200 places available on Gran Corsa with funds going to Prostate Cancer Charity

Cyclists are being offered the chance to take part in what is being described as a “once in a lifetime ride” to accompany riders from British pro cycling team Rapha Condor Sharp and take on the exact route of the 2011 Giro d’Italia next summer.

Called the Gran Corsa – the ‘Great Race’ – the ride starts in Turin on 29 May – the day the Giro d’Italia ends in Milan – and will follow each of the Italian Grand Tour’s 21 stages, announced last month, which together make up a 3,496km itinerary that Team Sky sports director Sean Yates has described as “brutal.”

According to a page set up for the ride on the social networking website Facebook, places on the ride will be limited to 200, with participants able to either ride individual stages, or become a ”lifer” – a nod, perhaps, to the description of early Tour de France riders as the “convicts of the road” – and ride the entire route.

The endeavour is aimed at raising money for The Prostate Cancer Charity and will be fully supported by Classic Tours and Phil Deeker, with a different pro rider from Rapha Condor Sharp rider appearing as a guest each week.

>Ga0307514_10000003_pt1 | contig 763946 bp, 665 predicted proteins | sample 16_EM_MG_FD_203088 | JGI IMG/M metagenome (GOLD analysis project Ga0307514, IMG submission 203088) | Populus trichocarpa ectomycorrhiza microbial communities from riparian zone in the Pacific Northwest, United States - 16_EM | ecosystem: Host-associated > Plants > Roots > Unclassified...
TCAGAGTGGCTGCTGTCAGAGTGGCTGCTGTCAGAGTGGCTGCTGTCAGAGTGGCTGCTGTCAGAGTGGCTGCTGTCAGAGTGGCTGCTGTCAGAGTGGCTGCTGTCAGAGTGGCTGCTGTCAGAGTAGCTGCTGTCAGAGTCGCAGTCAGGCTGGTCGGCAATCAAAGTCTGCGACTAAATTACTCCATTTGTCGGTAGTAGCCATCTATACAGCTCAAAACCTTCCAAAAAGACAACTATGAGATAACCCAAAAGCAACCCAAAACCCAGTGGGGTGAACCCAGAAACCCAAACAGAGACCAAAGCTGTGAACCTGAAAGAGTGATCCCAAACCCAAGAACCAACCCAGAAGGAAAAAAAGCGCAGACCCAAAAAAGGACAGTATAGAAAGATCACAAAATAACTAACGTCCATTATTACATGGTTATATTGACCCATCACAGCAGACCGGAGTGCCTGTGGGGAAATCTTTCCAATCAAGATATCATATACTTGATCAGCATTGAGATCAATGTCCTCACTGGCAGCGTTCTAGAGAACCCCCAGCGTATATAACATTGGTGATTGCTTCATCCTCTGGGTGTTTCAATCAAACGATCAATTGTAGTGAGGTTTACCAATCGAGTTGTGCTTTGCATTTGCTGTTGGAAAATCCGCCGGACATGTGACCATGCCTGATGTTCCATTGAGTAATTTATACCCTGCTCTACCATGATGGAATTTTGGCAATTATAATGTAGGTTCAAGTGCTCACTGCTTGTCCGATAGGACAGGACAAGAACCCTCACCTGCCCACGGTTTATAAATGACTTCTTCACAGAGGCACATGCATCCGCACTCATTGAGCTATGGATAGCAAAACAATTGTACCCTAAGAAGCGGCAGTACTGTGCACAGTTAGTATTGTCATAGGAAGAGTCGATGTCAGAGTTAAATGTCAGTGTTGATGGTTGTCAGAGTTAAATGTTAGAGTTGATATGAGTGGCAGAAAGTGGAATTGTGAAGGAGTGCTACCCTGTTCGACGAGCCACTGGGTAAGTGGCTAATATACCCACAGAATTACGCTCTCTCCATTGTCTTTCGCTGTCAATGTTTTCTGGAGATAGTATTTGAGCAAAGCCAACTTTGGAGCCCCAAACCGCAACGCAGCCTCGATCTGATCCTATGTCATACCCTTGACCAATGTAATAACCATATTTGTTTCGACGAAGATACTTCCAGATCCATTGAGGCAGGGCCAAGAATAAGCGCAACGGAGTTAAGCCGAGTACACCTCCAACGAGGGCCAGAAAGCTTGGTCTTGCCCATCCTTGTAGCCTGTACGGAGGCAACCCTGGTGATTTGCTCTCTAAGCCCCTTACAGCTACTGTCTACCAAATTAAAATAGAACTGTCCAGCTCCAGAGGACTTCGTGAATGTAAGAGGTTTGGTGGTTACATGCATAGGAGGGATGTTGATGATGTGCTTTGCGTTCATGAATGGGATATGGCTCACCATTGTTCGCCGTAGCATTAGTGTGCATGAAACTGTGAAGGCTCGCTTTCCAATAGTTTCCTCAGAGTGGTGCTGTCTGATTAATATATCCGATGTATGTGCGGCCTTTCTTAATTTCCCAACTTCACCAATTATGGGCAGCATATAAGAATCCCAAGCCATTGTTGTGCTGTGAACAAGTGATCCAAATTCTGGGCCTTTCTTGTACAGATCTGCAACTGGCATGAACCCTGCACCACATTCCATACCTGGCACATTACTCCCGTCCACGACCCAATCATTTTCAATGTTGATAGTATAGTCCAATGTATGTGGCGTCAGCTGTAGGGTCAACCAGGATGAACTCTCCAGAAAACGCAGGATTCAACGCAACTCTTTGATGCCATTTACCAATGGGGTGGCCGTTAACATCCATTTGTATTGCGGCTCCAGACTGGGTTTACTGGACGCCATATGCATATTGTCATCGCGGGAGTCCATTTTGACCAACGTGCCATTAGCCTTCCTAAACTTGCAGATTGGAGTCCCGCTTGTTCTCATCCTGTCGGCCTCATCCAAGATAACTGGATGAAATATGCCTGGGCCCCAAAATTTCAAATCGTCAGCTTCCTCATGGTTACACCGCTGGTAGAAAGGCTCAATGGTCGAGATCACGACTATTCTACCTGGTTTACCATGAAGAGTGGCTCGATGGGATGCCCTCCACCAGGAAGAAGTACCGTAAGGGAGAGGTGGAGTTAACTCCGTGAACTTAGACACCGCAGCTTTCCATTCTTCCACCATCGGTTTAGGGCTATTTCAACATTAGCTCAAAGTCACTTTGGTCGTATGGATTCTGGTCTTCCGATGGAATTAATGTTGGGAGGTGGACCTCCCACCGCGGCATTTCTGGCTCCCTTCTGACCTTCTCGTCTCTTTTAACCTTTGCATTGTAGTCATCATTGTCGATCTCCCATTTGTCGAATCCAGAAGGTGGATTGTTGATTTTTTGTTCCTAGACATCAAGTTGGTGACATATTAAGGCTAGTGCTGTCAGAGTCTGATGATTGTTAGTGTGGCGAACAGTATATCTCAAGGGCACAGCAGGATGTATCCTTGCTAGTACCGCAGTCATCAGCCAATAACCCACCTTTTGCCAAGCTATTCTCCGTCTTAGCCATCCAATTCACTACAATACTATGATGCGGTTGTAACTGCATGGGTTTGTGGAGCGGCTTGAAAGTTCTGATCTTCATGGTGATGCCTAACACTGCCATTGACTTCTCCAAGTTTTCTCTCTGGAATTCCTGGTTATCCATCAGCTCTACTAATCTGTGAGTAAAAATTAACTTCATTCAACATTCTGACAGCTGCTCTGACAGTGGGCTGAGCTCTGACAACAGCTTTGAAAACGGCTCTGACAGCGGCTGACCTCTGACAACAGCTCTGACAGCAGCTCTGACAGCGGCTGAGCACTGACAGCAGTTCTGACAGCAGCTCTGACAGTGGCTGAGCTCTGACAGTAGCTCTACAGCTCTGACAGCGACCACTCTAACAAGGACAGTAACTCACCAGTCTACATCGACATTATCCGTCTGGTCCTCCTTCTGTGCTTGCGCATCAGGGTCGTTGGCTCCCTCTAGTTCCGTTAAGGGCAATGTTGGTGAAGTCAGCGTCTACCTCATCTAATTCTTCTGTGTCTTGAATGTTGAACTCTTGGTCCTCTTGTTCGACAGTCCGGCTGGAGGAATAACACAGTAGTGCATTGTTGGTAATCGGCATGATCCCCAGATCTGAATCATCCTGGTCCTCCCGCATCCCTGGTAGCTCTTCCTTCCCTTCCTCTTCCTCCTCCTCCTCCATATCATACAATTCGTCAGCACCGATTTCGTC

The Gran Corsa gets its official launch next month at the London bike café Look Mum No Hands, and ahead of that former British National Road Race Champion Kristian House and team manager John Herety – himself a former holder of that title – will be undertaking a recce of the much anticipated Stage 9, which starts in Messina before a twin ascent of Mount Etna.

House and Herety will be accompanied on that ride by photographer Camille McMillan, who supplied the pictures for Michael Barry’s book Le Metier, and who will be filming a documentary of the pair’s exploits.

We'll bring you further news about the Gran Corsa here on road.cc as soon as we are able to.

Born in Scotland, Simon moved to London aged seven and now lives in the Oxfordshire Cotswolds with his miniature schnauzer, Elodie. He fell in love with cycling one Saturday morning in 1994 while living in Italy when Milan-San Remo went past his front door. A daily cycle commuter in London back before riding to work started to boom, he's been news editor at road.cc since 2009. Handily for work, he speaks French and Italian. He doesn't get to ride his Colnago as often as he'd like, and freely admits he's much more adept at cooking than fettling with bikes.